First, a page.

Augmented……what? Reality? Augmented Reality Supply Chain? As Will Ferrell says, “You’re crazy man. I love you, but…you’re crazy.” Not so fast. The Augmented Reality Supply Chain is here…..and well…..it’s going to be effective.
What separates science fiction from reality? Is it the application and use of new technologies that have yet to be discovered, or does science fiction simply blur the lines between idealism and reality? Often, the precursors to science fiction begin within the needs of society and commerce. Along with the rise of the digital supply chain, we now see the rise of the augmented reality supply chain.
The world is changing, and the supply chain will be dramatically impacted by the different technologies in the world. The Internet of things has radicalized how machines interact with people and one another. Sensor-driven technologies and advanced analytics hold promise in restoring the balance between workload and production. The supply chain stands on the cusp of innovation and augmented reality (AR) is becoming more applicable to today’s supply chain needs. Yet, many fail to understand what AR is. Unlike the virtual reality images of science fiction, augmented reality is a very real factor in today’s world, and it will continue to grow in 2016 and beyond. In fact, some huge “Futurists” like Robert Scoble and Shel Israel, as well as Brett King are currently writing books on the matter (Beyond Mobile: Life after Smartphones and Augmented – Life in the Smart Line respectively). So, now, let’s take a look at some of the basic facts of AR and how it applies to the modern supply chain.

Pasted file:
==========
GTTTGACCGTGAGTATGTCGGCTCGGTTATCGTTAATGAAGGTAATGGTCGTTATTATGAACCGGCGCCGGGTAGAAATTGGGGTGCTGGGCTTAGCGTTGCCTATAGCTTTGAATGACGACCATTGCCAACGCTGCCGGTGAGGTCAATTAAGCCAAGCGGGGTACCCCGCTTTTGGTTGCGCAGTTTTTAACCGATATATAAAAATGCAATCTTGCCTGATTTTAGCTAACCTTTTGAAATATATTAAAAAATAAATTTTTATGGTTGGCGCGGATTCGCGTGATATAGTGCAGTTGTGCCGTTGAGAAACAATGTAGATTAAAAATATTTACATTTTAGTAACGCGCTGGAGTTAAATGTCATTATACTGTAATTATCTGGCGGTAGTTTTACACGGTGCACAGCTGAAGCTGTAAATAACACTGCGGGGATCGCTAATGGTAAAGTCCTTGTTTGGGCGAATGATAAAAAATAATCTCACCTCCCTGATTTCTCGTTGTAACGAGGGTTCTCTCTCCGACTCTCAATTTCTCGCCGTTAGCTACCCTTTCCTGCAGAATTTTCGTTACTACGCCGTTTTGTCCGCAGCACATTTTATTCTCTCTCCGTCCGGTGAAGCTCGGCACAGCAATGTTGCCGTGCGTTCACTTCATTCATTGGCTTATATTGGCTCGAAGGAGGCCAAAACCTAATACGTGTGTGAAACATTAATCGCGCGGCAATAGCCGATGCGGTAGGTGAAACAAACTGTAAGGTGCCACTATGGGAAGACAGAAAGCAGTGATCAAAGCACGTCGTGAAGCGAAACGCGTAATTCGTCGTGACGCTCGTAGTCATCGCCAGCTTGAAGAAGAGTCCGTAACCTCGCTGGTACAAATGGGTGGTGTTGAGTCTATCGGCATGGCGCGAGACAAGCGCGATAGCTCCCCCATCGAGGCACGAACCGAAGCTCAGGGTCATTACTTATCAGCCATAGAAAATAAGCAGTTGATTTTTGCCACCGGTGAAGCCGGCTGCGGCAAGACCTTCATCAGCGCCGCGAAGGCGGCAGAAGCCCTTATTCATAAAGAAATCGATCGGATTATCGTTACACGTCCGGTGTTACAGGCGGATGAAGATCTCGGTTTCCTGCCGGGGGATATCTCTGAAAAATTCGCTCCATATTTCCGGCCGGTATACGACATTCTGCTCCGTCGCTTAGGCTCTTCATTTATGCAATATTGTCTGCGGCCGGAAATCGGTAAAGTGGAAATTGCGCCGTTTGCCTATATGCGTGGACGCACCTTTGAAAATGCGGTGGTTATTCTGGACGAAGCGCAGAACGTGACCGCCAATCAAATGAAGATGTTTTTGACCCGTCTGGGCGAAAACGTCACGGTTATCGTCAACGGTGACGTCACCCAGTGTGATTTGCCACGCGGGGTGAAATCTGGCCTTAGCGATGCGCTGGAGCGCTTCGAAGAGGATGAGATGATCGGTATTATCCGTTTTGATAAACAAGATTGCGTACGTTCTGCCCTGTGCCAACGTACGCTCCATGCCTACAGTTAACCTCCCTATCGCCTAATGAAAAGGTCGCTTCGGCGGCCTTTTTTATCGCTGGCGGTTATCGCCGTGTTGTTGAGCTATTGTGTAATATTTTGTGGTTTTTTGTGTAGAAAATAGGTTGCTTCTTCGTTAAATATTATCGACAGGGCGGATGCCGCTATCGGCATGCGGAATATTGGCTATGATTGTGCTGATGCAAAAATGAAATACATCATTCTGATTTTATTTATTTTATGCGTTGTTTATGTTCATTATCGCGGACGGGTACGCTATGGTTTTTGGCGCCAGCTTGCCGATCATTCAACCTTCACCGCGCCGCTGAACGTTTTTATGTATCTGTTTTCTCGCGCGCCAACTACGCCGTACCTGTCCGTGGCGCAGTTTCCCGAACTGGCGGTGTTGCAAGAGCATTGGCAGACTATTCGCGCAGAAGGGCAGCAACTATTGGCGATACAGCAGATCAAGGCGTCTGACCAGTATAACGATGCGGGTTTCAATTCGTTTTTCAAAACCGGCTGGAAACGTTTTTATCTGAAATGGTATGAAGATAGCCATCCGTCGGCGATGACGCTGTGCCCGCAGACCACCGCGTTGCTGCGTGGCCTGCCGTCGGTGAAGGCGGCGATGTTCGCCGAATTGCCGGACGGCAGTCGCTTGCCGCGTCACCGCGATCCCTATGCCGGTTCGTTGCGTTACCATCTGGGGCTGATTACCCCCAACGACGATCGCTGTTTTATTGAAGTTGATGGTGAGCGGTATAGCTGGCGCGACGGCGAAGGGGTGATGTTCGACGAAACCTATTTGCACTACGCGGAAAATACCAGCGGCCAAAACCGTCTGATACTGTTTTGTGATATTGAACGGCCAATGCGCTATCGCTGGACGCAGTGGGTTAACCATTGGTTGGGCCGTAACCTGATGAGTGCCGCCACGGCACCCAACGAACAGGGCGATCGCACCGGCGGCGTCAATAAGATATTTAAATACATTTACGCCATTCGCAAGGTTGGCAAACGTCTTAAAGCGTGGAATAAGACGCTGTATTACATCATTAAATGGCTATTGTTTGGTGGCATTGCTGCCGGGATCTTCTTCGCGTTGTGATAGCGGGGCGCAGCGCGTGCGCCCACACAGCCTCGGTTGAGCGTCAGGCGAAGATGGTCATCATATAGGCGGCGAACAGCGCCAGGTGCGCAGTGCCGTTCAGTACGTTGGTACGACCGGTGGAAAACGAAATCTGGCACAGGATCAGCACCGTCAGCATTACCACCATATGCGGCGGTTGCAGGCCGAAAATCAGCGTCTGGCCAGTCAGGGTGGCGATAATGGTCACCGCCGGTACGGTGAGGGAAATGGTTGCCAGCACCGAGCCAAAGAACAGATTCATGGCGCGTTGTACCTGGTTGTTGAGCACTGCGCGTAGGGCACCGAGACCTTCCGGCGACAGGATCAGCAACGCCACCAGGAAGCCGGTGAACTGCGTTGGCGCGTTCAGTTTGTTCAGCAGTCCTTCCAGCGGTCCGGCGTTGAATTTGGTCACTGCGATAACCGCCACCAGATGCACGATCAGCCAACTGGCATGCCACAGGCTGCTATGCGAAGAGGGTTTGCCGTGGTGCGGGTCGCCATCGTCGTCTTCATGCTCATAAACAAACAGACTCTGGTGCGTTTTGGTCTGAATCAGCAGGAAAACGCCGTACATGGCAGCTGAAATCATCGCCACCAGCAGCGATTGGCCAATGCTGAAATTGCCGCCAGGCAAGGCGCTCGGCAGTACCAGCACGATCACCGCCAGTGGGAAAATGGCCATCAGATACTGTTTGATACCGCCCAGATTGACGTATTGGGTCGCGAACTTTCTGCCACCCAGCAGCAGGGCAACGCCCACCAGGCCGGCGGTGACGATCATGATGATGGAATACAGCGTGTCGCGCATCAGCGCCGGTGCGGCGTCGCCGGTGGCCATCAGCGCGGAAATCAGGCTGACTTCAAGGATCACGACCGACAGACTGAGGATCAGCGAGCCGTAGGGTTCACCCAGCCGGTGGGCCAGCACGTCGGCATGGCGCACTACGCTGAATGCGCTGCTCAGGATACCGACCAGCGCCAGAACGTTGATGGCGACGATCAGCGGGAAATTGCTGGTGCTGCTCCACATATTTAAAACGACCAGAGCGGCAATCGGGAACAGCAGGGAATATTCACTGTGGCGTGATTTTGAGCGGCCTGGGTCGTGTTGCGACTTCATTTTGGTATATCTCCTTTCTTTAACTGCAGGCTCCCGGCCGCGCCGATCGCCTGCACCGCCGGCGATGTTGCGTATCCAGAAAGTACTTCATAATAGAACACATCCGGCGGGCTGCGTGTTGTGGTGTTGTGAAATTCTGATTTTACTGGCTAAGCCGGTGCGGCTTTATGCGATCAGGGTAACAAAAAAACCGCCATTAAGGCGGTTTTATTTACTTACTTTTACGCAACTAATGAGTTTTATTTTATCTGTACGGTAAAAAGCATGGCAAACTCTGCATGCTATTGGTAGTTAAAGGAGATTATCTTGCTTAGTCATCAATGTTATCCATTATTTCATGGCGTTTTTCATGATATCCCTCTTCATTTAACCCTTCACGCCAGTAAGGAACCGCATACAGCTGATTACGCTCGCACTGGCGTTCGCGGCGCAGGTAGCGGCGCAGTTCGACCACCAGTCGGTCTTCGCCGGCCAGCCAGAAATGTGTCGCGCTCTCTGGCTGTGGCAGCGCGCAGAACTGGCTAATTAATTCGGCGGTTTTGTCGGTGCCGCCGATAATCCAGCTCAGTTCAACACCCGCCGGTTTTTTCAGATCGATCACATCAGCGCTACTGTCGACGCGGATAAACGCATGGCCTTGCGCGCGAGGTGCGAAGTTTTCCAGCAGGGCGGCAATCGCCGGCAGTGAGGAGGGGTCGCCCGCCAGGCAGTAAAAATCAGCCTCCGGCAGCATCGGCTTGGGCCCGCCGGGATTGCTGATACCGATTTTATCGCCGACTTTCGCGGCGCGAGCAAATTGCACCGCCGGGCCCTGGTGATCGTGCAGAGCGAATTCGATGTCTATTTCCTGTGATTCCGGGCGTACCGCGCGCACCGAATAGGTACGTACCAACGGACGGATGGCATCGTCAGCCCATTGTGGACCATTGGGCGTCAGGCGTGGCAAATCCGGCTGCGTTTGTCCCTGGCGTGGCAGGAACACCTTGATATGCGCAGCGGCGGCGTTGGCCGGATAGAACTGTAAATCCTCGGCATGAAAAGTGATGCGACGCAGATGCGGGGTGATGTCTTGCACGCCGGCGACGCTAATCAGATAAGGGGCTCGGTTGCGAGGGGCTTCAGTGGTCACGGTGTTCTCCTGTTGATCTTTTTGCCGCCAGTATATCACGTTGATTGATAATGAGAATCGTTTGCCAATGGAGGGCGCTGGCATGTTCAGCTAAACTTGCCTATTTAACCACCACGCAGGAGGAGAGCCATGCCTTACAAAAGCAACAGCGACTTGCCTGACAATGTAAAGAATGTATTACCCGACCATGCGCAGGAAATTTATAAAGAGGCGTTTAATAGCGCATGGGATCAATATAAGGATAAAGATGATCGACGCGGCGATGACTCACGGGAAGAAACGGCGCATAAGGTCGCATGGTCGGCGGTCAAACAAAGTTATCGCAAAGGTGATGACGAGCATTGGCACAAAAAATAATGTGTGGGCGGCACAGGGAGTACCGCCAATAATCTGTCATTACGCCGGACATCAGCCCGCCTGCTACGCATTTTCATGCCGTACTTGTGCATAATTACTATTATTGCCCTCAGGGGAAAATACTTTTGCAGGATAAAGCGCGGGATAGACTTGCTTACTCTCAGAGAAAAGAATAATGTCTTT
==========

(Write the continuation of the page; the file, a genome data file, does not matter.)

As defined in an industry report on AR by DHL, Augmented Reality refers to the layering of computer simulation models over the physical layout of current surroundings. In a sense, this is the hallmark of virtual reality, but AR refers to using this information to improve the efficiency of today’s processes as they relate to the supply chain.
Most common forms of Augmented Reality involve some sort of glass, visual display for a wearer to use in the process of increasing productivity and performance. For example, smart glasses in the warehouse are considered a form of Augmented Reality Supply Chain, explains SupplyChainDigest. The wearer is able to overlay a computer simulated image into the physical space. Another example of AR is the yellow strip for the line of scrimmage during a televised football game, asserts Roland Martin. The line is not really there, but it is being used to improve the overall experience for viewers.
By 2017, augmented reality is estimated to have a value of just over $6 billion. Evidently, this trend is growing at one of the fastest paces in the market, 100 percent annually. And, one of the largest sectors we will see grow is in the “Industrial” sector, meaning application for both an augmented reality supply chain to include manufacturing, distribution, and logistics:
Augmented Reality is currently being used to provide a sense of scene recognition during order picking processes. Most traditional order picking processes involve paper-pen picking or picking through voice-automated systems. However, this continues to result in inefficiencies.